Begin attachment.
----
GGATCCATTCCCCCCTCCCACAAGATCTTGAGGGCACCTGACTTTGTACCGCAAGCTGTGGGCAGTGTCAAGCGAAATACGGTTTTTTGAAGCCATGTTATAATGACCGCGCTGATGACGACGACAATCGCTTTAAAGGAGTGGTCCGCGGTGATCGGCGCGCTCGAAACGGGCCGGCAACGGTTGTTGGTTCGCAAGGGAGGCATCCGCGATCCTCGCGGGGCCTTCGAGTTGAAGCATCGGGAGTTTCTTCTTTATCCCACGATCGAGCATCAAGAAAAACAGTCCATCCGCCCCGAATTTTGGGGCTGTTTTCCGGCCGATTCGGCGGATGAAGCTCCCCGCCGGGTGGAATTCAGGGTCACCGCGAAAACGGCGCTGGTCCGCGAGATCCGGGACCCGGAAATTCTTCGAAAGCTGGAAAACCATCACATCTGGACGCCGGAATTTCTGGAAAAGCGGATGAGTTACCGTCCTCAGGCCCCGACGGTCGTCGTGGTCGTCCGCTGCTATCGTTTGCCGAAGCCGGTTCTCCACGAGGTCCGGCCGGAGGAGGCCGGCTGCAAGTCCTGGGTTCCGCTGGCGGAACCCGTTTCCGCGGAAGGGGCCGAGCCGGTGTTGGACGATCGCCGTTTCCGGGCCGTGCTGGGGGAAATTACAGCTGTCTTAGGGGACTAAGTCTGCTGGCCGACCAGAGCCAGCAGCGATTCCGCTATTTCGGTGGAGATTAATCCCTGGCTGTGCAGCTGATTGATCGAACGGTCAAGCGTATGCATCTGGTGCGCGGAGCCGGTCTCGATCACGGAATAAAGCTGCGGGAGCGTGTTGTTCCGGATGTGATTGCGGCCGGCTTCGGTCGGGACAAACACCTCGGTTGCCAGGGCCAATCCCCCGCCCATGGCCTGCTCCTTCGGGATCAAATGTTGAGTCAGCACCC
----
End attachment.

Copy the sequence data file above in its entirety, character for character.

GGATCCATTCCCCCCTCCCACAAGATCTTGAGGGCACCTGACTTTGTACCGCAAGCTGTGGGCAGTGTCAAGCGAAATACGGTTTTTTGAAGCCATGTTATAATGACCGCGCTGATGACGACGACAATCGCTTTAAAGGAGTGGTCCGCGGTGATCGGCGCGCTCGAAACGGGCCGGCAACGGTTGTTGGTTCGCAAGGGAGGCATCCGCGATCCTCGCGGGGCCTTCGAGTTGAAGCATCGGGAGTTTCTTCTTTATCCCACGATCGAGCATCAAGAAAAACAGTCCATCCGCCCCGAATTTTGGGGCTGTTTTCCGGCCGATTCGGCGGATGAAGCTCCCCGCCGGGTGGAATTCAGGGTCACCGCGAAAACGGCGCTGGTCCGCGAGATCCGGGACCCGGAAATTCTTCGAAAGCTGGAAAACCATCACATCTGGACGCCGGAATTTCTGGAAAAGCGGATGAGTTACCGTCCTCAGGCCCCGACGGTCGTCGTGGTCGTCCGCTGCTATCGTTTGCCGAAGCCGGTTCTCCACGAGGTCCGGCCGGAGGAGGCCGGCTGCAAGTCCTGGGTTCCGCTGGCGGAACCCGTTTCCGCGGAAGGGGCCGAGCCGGTGTTGGACGATCGCCGTTTCCGGGCCGTGCTGGGGGAAATTACAGCTGTCTTAGGGGACTAAGTCTGCTGGCCGACCAGAGCCAGCAGCGATTCCGCTATTTCGGTGGAGATTAATCCCTGGCTGTGCAGCTGATTGATCGAACGGTCAAGCGTATGCATCTGGTGCGCGGAGCCGGTCTCGATCACGGAATAAAGCTGCGGGAGCGTGTTGTTCCGGATGTGATTGCGGCCGGCTTCGGTCGGGACAAACACCTCGGTTGCCAGGGCCAATCCCCCGCCCATGGCCTGCTCCTTCGGGATCAAATGTTGAGTCAGCACCC